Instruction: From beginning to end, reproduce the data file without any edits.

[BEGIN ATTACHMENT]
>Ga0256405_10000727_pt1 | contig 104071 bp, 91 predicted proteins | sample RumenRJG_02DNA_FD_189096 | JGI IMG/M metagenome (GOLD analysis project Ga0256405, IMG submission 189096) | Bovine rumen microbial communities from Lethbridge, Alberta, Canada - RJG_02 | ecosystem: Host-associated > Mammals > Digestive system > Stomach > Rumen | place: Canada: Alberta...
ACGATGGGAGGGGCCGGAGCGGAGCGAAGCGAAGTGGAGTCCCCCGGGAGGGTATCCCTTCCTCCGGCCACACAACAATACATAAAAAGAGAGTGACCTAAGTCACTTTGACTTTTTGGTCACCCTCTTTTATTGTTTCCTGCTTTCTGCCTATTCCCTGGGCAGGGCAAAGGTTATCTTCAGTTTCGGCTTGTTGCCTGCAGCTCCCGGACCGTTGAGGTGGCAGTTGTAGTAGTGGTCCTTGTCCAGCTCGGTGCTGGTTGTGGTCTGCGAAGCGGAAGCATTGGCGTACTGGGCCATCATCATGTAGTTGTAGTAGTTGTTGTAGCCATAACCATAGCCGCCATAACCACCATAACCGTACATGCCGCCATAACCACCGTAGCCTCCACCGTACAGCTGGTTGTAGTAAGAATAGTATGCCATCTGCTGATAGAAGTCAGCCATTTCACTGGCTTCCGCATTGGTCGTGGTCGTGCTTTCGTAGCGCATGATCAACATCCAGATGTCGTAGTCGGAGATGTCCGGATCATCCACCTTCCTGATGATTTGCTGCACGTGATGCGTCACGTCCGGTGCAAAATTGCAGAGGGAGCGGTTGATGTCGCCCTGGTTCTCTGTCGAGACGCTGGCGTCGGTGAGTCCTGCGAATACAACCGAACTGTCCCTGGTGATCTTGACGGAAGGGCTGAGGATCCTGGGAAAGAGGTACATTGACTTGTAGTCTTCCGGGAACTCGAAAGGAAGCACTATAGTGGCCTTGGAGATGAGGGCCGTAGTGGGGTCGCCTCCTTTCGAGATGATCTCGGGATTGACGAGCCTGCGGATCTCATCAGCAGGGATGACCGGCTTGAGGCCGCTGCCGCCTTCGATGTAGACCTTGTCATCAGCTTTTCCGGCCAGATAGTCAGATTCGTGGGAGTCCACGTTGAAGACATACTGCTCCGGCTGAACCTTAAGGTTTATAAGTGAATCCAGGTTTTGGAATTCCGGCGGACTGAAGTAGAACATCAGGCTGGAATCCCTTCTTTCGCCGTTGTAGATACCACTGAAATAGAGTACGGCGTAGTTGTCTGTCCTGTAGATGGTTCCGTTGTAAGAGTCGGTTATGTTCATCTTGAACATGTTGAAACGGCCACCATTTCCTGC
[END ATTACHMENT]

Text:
>Ga0256405_10000727_pt1 | contig 104071 bp, 91 predicted proteins | sample RumenRJG_02DNA_FD_189096 | JGI IMG/M metagenome (GOLD analysis project Ga0256405, IMG submission 189096) | Bovine rumen microbial communities from Lethbridge, Alberta, Canada - RJG_02 | ecosystem: Host-associated > Mammals > Digestive system > Stomach > Rumen | place: Canada: Alberta...
ACGATGGGAGGGGCCGGAGCGGAGCGAAGCGAAGTGGAGTCCCCCGGGAGGGTATCCCTTCCTCCGGCCACACAACAATACATAAAAAGAGAGTGACCTAAGTCACTTTGACTTTTTGGTCACCCTCTTTTATTGTTTCCTGCTTTCTGCCTATTCCCTGGGCAGGGCAAAGGTTATCTTCAGTTTCGGCTTGTTGCCTGCAGCTCCCGGACCGTTGAGGTGGCAGTTGTAGTAGTGGTCCTTGTCCAGCTCGGTGCTGGTTGTGGTCTGCGAAGCGGAAGCATTGGCGTACTGGGCCATCATCATGTAGTTGTAGTAGTTGTTGTAGCCATAACCATAGCCGCCATAACCACCATAACCGTACATGCCGCCATAACCACCGTAGCCTCCACCGTACAGCTGGTTGTAGTAAGAATAGTATGCCATCTGCTGATAGAAGTCAGCCATTTCACTGGCTTCCGCATTGGTCGTGGTCGTGCTTTCGTAGCGCATGATCAACATCCAGATGTCGTAGTCGGAGATGTCCGGATCATCCACCTTCCTGATGATTTGCTGCACGTGATGCGTCACGTCCGGTGCAAAATTGCAGAGGGAGCGGTTGATGTCGCCCTGGTTCTCTGTCGAGACGCTGGCGTCGGTGAGTCCTGCGAATACAACCGAACTGTCCCTGGTGATCTTGACGGAAGGGCTGAGGATCCTGGGAAAGAGGTACATTGACTTGTAGTCTTCCGGGAACTCGAAAGGAAGCACTATAGTGGCCTTGGAGATGAGGGCCGTAGTGGGGTCGCCTCCTTTCGAGATGATCTCGGGATTGACGAGCCTGCGGATCTCATCAGCAGGGATGACCGGCTTGAGGCCGCTGCCGCCTTCGATGTAGACCTTGTCATCAGCTTTTCCGGCCAGATAGTCAGATTCGTGGGAGTCCACGTTGAAGACATACTGCTCCGGCTGAACCTTAAGGTTTATAAGTGAATCCAGGTTTTGGAATTCCGGCGGACTGAAGTAGAACATCAGGCTGGAATCCCTTCTTTCGCCGTTGTAGATACCACTGAAATAGAGTACGGCGTAGTTGTCTGTCCTGTAGATGGTTCCGTTGTAAGAGTCGGTTATGTTCATCTTGAACATGTTGAAACGGCCACCATTTCCTGC